The origins and effects of water pollution: An investigation of the economic, social, and environmental issues related to drinking water

water pollutionBy Varsha Patel.

Curriculum Connection: Grade 11 University Chemistry (SCH3U), Solutions and Solubility unit

Sample Issue

In developing countries, thousands of people – many of them children – die every year from drinking contaminated water. Many of these countries cannot afford to build water treatment plants. In North America, where safe water is generally available, we spend millions of dollars on bottled water, draining sources of fresh water, and challenging
waste-disposal systems.

Sample Questions

• What are the economic costs of building, maintaining, and monitoring water-purification plants?
• What are the social and environmental costs if these plants are not properly maintained and monitored?
• How effective are municipal wastewater treatment processes at removing pharmaceuticals such as hormones and antibiotics from our drinking water?
• What public health concerns are associated with the consumption of water bottled in plastic containers?

Reading Material

Students were assigned an article to read for homework and were asked to generate questions and answers before coming to class the next day when the cooperative learning (CL) activity was to be implemented. The articles were posted on a class Wiki, in numerical order. Each student in class was assigned an article number that matched a posted article. Copies were not distributed to the students as they had access to the articles on the website. This was just one way I tried to model sustainability in the class. However, if you are using hard copies, you may wish to use different coloured papers for each article (see Teacher Notes later in this article).

The reading articles are listed below with an accompanying brief synopsis:

Real Water – with added electrons! (
• A company by the name of Real Water, makes dubious claims about the damaging effects of drinking water. This article urges readers to critically analyze online information.
• Some claims made by the company include the following:

• “many food and beverages….are devoid of electrons,” which is harmful to health. Tap water is “stripped of its electrons” as it passes through the distribution system, from pipes, filters and water systems. The company claims that tap water contains free radicals that ‘pull away life force from the cell.” The company claims to add free electrons to water and raise its pH to an alkaline level.
• Drinking water is mainly acidic which causes many diseases to flourish when, in fact, the acidity of tap water does not make it dangerous at all. Tap water is regulated for safety.

Tread lightly: Give up Bottled Water (
• This article looks at consumer perception of bottled water being superior to tap water, when in fact, it isn’t necessarily better.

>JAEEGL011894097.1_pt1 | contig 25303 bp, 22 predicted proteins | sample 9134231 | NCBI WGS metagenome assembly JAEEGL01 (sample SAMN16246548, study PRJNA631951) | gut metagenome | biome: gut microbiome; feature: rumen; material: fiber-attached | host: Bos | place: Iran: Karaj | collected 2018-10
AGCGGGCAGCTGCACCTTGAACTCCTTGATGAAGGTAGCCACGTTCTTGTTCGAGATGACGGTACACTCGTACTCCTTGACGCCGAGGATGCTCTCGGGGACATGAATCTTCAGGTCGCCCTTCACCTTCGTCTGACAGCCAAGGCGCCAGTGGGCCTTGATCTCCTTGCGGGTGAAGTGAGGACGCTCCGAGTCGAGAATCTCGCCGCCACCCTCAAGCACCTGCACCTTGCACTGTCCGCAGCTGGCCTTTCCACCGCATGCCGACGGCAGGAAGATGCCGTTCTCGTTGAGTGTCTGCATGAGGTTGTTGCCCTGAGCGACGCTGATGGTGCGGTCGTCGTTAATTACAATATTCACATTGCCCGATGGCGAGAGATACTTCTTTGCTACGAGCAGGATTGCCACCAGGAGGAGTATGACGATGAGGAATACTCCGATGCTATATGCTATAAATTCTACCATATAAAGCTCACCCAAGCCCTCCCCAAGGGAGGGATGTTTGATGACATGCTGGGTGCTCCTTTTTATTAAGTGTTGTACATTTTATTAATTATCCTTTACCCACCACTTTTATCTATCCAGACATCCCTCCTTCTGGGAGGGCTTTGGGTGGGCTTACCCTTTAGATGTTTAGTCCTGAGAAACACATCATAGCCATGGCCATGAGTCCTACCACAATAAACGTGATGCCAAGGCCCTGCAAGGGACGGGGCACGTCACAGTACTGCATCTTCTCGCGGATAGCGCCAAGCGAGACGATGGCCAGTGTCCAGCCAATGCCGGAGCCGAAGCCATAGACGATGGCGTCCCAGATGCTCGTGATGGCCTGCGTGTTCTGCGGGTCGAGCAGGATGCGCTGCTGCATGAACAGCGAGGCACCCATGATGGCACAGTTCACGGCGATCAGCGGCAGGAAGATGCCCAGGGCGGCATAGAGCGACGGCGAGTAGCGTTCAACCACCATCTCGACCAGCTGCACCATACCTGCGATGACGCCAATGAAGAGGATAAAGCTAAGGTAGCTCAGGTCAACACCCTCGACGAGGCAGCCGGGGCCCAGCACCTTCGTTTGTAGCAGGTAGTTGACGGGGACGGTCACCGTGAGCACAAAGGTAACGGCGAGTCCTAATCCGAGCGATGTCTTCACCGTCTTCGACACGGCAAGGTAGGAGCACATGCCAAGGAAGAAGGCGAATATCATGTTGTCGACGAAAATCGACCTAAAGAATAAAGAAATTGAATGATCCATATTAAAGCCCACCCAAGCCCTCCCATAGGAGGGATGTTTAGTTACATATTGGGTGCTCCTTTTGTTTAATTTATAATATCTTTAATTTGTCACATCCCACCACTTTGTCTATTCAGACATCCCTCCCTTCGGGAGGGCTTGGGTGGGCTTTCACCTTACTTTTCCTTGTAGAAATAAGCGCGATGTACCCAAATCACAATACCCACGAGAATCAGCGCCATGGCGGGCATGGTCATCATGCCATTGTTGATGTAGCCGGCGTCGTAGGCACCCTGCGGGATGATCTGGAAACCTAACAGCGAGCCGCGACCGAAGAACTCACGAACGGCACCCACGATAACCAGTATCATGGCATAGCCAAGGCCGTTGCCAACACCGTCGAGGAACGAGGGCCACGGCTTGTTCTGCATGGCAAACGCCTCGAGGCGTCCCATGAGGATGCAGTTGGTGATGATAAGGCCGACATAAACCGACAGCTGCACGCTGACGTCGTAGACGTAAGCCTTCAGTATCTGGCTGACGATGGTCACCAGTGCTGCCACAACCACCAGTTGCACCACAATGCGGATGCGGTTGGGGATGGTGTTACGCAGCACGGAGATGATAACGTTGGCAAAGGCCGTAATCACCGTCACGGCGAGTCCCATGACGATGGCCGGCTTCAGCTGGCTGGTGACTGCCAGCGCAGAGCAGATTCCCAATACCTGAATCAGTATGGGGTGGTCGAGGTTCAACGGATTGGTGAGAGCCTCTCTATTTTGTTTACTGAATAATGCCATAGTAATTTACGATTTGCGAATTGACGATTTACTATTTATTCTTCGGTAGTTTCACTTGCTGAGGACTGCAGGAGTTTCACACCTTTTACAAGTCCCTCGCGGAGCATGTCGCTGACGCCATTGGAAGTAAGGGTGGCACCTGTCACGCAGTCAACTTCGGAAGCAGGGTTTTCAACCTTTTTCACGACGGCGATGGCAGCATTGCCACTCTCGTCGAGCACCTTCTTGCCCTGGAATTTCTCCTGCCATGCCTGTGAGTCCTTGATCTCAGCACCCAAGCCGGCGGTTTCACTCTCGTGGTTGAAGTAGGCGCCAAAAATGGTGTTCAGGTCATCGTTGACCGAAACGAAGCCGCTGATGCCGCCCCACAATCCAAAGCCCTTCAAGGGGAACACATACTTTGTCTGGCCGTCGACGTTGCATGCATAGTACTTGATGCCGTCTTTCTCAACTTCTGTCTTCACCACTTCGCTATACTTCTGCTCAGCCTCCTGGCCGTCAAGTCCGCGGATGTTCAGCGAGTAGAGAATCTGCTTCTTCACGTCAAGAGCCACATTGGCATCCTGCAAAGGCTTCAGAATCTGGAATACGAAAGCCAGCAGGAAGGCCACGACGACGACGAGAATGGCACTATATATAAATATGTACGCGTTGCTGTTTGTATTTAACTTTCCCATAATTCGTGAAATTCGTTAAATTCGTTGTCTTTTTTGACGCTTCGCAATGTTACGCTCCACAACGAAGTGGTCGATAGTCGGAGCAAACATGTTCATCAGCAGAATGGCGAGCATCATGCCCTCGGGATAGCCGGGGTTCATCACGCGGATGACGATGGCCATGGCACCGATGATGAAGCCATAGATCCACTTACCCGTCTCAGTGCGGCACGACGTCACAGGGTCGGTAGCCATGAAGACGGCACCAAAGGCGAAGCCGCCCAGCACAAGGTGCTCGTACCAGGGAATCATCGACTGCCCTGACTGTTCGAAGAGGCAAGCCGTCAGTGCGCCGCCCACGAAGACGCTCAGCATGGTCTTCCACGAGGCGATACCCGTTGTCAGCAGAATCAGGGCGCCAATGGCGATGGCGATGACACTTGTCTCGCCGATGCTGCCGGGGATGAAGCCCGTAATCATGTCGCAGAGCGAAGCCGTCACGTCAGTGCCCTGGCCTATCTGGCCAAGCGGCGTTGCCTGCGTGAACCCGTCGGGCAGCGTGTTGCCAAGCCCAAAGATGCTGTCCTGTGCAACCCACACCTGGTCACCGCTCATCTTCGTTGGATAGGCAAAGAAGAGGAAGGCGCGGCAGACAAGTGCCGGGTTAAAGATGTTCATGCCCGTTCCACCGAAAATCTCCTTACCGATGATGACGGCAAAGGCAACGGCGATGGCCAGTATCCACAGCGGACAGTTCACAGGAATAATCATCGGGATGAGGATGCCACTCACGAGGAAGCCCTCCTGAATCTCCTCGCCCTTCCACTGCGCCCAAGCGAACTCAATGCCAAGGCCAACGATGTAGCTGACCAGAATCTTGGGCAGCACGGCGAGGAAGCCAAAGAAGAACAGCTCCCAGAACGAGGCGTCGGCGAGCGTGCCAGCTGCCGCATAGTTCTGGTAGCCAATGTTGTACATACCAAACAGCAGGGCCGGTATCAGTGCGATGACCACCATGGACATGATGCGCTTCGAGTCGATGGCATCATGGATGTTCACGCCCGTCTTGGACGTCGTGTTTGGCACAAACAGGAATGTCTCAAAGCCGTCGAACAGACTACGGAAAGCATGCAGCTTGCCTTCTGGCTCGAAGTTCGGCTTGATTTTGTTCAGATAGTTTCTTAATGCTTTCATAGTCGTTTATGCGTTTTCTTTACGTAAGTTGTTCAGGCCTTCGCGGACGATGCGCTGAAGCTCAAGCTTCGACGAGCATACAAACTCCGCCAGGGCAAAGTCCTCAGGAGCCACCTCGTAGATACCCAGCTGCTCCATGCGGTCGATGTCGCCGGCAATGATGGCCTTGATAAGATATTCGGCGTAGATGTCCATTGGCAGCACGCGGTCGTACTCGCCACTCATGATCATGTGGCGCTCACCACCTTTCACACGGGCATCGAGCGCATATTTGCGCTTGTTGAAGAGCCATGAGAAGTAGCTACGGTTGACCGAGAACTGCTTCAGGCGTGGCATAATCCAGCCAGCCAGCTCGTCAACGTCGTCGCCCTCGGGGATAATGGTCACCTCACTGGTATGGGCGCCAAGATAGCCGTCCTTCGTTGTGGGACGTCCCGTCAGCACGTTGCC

• There is no supporting evidence to prove that mineral water has more health benefits than tap water.
• Bottled water has a substantially higher carbon footprint in comparison to that associated with tap water.
• PET-based plastic bottles are made from crude oil; manufacturing PET leads to CO2 emissions.
• Plastic water bottles enter landfills to create environmental problems.

Studies reveal that water tastes like water
• Consumers cannot typically tell the difference between bottled and tap water as they both taste the same, suggesting that consumers purchase bottled water for reasons other than for taste.
• Dasani is bottled tap water, no different from tap water.

Male bass with female features found in U.S.
• Largemouth and smallmouth bass fish had female egg cells inside their sexual organs – hence, were intersex. These fish do not reproduce as well as effeminized fish.
• This phenomenon is linked to endocrine-disrupting hormones (e.g., women’s birth control pills, estrogen in medicine) entering the river where these fish are found.

THREE-STEP INTERVIEW and JIGSAW Cooperative Learning Activity

1. Form same reading groups of two or three (join other students who have read the same article as you.) This is a homogenous reading group.
2. For three minutes, individually come up with as many questions about the article as possible. When prompted by the teacher, move on to the next step as outlined below.
3. Assign a role to each member of the reading group:

A. Interviewer – asks the questions
B. Interviewee – answers questions posed by the interviewer
C. Scribe – records pertinent details (suggested format: question followed by answer) onto recording sheet given by teacher

4. If you are a group of two, then one person is assigned roles A and C as described above, and one person is assigned role B.
5. When teacher signals end of the first three-step interview round, rotate roles clockwise so that interviewer (person A) is now the interviewee (person B) and the scribe (person C) is now the interviewer; i.e., A àB, BàC, CàA. The above process is repeated until the teacher signals the end of second round of three-step interview. When the teacher signals the end of the second round of three-step interview, roles again rotate clockwise so that each member performs a role he/she has not yet performed.
6. After three rounds, all scribed work is shared by all members of the same reading group so that every member has a record of the three rounds of interviews.
7. Return to your home or “placemat’ group that was formed originally. The home group comprises only one member from each reading group and so, can be referred to as a heterogeneous reading group. Assign a number to each member according to the reading article each person was expected to read for homework. For example, if you were assigned to read article number one, then you are individual number one. Thus, the heterogeneous reading group would be comprised of individuals one to four.
8. Individual number one summarizes his/her information based on article number one while individuals number two to four listen attentively and record the information in the appropriate section of handout entitled Reading Articles Summary Sheet. In other words, each person fills in summary sheet except for the person speaking. Continue the process (i.e., #2 now speaks and everyone listens/records etc.) until all members have shared and recorded their work.